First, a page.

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Day 4 - disheartening remarks from mainstream doctors

Discussion in 'Structured Educational Program' started by dogeeseseegod, Jul 10, 2019.

  1. dogeeseseegod

    dogeeseseegod New Member

    The day 4 question to ponder asks you to think about a disheartening thing that a doctor has said to you.

    In my case, towards the end of an appointment with a neurosurgeon (which lasted for no longer than 10 minutes and half of which was him dictating a letter for his secretary) I was told that he sees people in far worse pain than me and I should just go and do exercise.

    At the time I was really taken aback at his offhand attitude and struggled to understand it. I was there to seek his help and wasn't looking for pity or anything that would require comparison with other patients. I simply rated my pain honestly as 4/10, which I understand is not a high level but I explained it was the constant nature of my pain that made it so difficult to contend with.

    I suppose I still carry that encounter with me today in terms of being angry towards the way I was spoken to (I'm glad that I am able to say that now and recognise it. My normal approach would have been to swallow that anger but recognising it through this journalling activity feels somewhat cathartic).

    To similar effect, a different comment was made to me by another doctor. He began a sentence with "I'm going to assume, given your occupation, you're not a malingerer or crazy". (To give some extra information I work as a teacher). This too bothered me quite a bit as, to me, it implied that many people who present with invisible symptoms are not genuine. This has affected me in that I don't tell people about my pain, even my closest friends are largely unaware as are most of my colleagues, as in the back of my mind I am afraid of being viewed as "imagining it" or being crazy. To look on the positive side though, thankfully neither of these two doctors are my regular doctor who is a family friend and has more compassion and understanding towards my case.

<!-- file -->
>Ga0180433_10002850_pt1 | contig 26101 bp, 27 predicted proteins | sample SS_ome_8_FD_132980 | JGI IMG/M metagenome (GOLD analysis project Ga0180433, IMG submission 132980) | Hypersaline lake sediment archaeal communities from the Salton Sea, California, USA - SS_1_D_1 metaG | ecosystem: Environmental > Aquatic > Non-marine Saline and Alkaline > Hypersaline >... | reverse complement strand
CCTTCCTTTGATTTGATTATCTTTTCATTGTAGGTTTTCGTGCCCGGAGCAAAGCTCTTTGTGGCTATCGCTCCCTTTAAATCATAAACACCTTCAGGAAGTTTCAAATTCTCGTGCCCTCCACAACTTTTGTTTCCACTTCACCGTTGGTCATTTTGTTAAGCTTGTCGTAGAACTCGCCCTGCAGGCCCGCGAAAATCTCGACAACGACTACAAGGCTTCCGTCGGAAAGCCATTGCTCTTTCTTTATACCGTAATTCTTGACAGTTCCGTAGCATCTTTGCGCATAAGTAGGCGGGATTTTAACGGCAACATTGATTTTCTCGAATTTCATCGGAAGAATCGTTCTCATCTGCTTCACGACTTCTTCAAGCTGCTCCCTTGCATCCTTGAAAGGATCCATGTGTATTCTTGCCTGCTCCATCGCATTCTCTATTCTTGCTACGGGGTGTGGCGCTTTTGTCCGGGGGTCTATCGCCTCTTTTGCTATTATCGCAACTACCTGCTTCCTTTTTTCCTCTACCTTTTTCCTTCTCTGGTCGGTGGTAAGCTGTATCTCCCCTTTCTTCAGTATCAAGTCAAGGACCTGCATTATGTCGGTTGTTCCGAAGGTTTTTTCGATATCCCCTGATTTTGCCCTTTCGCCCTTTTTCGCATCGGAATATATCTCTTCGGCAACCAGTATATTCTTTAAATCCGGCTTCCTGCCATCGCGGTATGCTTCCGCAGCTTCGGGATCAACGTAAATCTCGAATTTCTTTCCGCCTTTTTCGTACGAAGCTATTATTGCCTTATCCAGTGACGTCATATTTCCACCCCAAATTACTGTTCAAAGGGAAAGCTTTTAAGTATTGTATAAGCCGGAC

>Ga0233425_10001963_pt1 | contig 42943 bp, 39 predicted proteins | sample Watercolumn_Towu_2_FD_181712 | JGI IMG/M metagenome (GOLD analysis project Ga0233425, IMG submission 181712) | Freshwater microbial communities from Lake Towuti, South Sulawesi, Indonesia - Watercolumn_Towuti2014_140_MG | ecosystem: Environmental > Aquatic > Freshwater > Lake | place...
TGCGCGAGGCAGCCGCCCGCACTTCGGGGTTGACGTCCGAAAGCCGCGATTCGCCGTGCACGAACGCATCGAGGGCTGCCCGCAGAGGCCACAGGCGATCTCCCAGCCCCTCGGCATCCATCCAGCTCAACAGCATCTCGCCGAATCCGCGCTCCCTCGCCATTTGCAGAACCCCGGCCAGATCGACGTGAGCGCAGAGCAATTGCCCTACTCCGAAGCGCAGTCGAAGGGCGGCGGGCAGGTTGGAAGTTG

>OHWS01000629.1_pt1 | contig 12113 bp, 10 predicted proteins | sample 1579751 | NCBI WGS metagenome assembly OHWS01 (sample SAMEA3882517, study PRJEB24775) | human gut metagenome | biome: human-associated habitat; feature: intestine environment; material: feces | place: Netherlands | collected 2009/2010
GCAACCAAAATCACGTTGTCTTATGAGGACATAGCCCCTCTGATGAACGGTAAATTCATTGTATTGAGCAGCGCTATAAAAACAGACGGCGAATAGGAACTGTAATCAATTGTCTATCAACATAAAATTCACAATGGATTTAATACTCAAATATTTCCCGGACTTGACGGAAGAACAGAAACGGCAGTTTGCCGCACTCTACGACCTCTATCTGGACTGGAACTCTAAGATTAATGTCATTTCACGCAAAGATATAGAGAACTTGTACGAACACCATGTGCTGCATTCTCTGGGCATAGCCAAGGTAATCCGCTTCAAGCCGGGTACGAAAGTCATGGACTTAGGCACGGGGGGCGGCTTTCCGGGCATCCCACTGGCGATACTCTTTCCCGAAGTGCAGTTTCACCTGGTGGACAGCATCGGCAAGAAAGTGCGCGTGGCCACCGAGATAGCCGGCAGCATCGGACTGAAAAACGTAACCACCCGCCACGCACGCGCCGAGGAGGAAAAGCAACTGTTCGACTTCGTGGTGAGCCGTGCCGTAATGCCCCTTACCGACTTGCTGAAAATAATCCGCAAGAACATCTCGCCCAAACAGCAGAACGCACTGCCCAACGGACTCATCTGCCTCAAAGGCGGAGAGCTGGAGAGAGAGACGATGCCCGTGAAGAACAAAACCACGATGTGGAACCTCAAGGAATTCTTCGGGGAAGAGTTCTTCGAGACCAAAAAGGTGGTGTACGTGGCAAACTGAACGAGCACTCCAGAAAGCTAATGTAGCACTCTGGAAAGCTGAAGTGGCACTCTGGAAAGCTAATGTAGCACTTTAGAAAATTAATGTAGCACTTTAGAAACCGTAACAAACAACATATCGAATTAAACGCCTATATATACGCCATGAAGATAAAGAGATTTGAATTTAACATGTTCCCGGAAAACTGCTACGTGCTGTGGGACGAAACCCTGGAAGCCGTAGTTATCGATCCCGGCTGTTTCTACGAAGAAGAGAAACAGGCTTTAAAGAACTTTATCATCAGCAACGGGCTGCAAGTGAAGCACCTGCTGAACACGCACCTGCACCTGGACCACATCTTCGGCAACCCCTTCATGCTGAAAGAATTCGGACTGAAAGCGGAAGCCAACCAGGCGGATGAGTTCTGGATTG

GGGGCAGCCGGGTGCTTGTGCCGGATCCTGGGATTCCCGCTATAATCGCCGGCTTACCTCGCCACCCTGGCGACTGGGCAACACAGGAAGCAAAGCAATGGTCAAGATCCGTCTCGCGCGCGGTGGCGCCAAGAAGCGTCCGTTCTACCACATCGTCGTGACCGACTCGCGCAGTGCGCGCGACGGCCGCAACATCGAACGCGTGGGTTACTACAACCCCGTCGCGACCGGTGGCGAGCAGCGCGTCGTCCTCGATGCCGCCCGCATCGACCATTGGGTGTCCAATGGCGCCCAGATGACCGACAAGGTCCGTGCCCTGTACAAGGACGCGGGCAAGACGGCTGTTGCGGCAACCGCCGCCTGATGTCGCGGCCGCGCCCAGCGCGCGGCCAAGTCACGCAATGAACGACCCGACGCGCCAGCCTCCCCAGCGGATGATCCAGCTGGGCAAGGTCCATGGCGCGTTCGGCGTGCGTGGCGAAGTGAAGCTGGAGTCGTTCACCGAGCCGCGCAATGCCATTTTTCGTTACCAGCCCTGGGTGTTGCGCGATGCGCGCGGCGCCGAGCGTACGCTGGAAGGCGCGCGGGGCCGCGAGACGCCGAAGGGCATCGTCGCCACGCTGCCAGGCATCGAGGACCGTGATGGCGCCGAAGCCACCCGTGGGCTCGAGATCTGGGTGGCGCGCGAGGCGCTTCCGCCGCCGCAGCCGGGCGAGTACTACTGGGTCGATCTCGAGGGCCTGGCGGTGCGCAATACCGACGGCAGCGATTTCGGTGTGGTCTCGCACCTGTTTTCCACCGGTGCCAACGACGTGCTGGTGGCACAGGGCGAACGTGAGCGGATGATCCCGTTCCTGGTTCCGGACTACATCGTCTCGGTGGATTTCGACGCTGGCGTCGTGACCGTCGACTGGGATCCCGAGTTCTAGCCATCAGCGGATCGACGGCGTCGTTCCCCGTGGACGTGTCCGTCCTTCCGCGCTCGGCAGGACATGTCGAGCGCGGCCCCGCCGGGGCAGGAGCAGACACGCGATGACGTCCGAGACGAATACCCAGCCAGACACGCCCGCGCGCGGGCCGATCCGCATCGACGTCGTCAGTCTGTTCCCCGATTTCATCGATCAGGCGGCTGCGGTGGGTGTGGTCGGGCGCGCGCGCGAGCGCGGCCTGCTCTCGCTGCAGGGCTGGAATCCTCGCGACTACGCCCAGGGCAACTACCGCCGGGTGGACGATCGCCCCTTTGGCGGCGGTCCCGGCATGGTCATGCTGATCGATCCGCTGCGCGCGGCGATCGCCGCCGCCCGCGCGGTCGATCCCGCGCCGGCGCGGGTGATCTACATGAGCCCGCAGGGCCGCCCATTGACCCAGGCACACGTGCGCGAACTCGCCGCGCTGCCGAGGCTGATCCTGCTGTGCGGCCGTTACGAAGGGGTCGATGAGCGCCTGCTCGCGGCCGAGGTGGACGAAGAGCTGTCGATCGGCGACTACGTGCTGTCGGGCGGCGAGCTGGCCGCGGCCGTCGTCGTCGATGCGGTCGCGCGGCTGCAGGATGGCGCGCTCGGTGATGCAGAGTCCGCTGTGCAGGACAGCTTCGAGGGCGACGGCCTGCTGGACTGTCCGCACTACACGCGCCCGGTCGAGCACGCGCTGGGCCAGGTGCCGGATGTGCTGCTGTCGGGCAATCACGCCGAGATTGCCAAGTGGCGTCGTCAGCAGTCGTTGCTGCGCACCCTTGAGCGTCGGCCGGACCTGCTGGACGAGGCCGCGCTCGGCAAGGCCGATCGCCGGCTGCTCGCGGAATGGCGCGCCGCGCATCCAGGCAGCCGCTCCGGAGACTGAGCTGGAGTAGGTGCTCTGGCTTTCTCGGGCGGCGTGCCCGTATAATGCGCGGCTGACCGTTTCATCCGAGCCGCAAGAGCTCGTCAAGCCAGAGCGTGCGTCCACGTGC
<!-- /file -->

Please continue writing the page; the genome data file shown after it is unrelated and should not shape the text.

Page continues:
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  2. JanAtheCPA

    JanAtheCPA Beloved Grand Eagle

    That's definitely rage-producing. Until I discovered Dr. Sarno, I was lucky in two ways. In spite of different symptoms that came and went all my life, most of my doctors looked at me and said that they thought I was extremely healthy, but that I would benefit from getting my anxiety (or stress) under control. So (1) they didn't call for tests and procedures, and (2) they correctly, but nicely, diagnosed me with stress issues.

    Of course, it took Dr. Sarno to explain all of this and pull it all together for me. At age 60 - but it's never too late!
     
  3. Marls

    Marls Peer Supporter

    My reply was disheartening by what wasn’t said. A medico did say (once again correctly) that it was anxiety, in a voice fit for five year olds. In my naive uneducated state I thought he was brushing me off because I didn’t have any panic in shopping centres or fear of doom or gloom - the basic old fashioned stereotype I had of a person “living on their nerves”. Then went straight into meditation talk. If only he took the time to explain what stress is capable off, that you don’t have to feel “anxious” to suffer the consequences of anxiety and recommend anti-stress actions etc. I just left feeling over-looked and a little humiliated. This was only 2 years ago when all this knowledge was readily available. Boy, have I learned a lot since then. marls
     
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